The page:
US Approves $600 Million Sale of Armed Drones to Taiwan

US Approves $600 Million Sale of Armed Drones to Taiwan
Photo Credit: Reuters / TPG Images

What you need to know

The US has agreed to sell four MQ-9 Reaper drones to Taiwan to boost its defenses amid increasing threats by China. The Trump administration has cleared arms packages worth $4.2 billion to the island in recent weeks.

The U.S. State Department on Tuesday said it had approved the sale of four sophisticated armed drones to Taiwan, the latest in a series of arms transfers to the island.

The US$600 million sales of "weapons ready" unmanned MQ-9 Reaper drones to Taiwan will improve the island's defenses by bolstering its intelligence, surveillance, and reconnaissance capabilities, the State Department said.

The sale will aid Taiwan's "continuing efforts to modernize its armed forces and to maintain a credible defensive capability," the department said, adding that it would assist in maintaining political stability, military balance, economic, and progress in the region.

The four drones, made by General Atomics, would come with ground stations and associated surveillance and communications equipment, but not bombs or missiles.

Latest U.S. arms package for Taiwan

The weapons transfer is the first such sale since the Trump administration eased the U.S. policy to restrict the export of sophisticated and closely guarded drone technology.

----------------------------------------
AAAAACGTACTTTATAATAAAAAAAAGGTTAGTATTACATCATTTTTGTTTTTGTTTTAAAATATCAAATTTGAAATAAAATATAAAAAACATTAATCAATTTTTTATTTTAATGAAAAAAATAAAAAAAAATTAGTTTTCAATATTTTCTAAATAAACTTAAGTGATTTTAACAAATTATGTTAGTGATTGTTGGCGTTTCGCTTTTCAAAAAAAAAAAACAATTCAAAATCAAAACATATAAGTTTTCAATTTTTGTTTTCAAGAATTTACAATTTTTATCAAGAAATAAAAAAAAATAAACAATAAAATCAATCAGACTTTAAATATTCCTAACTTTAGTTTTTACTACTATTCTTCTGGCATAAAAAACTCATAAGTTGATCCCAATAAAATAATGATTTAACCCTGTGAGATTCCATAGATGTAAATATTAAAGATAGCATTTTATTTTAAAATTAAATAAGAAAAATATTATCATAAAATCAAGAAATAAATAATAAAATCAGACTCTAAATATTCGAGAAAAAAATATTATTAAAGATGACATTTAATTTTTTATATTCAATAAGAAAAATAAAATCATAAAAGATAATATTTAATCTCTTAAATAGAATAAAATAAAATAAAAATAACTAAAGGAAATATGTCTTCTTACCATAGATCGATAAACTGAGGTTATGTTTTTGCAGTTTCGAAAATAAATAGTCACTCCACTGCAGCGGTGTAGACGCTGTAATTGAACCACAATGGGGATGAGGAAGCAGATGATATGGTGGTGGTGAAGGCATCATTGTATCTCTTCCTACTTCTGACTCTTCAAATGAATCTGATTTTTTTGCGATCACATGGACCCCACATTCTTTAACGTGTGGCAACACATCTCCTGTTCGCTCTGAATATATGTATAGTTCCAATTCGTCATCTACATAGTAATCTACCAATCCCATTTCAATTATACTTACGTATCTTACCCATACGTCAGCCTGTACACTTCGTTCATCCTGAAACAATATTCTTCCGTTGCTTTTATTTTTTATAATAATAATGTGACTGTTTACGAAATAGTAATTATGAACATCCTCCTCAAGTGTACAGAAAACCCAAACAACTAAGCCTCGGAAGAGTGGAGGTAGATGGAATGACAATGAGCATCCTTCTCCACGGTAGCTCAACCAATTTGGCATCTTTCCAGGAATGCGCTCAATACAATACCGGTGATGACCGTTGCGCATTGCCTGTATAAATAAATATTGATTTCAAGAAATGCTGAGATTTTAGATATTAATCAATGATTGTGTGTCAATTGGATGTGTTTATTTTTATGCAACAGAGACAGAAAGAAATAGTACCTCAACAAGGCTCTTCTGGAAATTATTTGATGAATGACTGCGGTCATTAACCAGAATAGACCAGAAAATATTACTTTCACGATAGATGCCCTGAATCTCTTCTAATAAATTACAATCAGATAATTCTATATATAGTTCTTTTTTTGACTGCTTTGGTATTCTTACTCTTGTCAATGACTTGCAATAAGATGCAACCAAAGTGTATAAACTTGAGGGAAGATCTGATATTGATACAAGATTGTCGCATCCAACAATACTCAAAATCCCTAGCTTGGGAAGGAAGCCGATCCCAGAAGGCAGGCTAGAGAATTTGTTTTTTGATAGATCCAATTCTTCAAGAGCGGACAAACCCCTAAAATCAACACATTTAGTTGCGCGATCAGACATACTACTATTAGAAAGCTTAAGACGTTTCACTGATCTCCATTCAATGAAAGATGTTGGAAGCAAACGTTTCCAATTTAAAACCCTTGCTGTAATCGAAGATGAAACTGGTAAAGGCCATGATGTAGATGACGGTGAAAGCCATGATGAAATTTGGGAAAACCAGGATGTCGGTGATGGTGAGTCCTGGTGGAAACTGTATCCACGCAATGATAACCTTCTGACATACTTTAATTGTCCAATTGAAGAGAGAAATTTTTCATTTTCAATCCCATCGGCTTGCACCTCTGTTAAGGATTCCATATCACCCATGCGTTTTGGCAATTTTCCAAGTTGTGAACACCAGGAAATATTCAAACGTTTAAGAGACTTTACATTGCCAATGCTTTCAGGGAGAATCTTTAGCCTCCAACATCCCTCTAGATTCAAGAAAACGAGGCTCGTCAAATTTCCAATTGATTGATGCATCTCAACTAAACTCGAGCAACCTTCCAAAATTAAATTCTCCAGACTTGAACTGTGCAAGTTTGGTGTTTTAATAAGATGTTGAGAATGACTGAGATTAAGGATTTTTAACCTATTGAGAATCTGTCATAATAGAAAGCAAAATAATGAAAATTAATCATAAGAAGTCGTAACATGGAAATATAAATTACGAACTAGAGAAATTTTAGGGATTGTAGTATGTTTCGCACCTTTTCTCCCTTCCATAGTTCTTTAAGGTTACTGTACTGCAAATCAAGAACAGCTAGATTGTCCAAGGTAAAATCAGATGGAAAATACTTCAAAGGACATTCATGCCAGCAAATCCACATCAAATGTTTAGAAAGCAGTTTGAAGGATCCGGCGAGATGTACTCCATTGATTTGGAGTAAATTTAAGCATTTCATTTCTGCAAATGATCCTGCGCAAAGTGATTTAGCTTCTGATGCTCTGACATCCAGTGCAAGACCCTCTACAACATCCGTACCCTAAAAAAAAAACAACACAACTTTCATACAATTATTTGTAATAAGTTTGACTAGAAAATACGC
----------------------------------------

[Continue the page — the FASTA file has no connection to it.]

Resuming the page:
It also is the latest among other arms packages worth US$4.2 billion to Taiwan announced in recent weeks.

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Credit: Reuters / TPG Images
President Tsai Ing-wen waves to the media aboard the PFG-1112 Ming Chuan, a Perry-class guided missile frigate, after a commissioning ceremony at Kaohsiung's Zuoying naval base, Taiwan, November 8, 2018.

The others include 400 land-based Harpoon anti-ship missiles, 100 cruise missile stations, truck-based rocket launchers, Standoff Land Attack Missile Expanded Response (SLAM-ER) missiles, and related equipment.

China angry over sale of U.S. drones

The sales have infuriated China, which considers Taiwan as a renegade province that split from the mainland after the civil war seven decades ago.

Beijing has repeatedly threatened to bring the self-governing island into its fold, hinting that it would do so forcibly if necessary.

In recent months, China has carried out simulated amphibious landings on a Taiwan-like territory and flown fighter jets into the island's airspace.

Taiwan has heavily relied on Washington for its security and the United States remains its main ally.

U.S. weapons sales to the island have increased in recent months as ties between Washington and Beijing plunged to its lowest levels in several decades.

READ NEXT: U.S. Approves Second Arms Sale To Taiwan in a Week

TNL Editor: Bryan Chou (@thenewslensintl)

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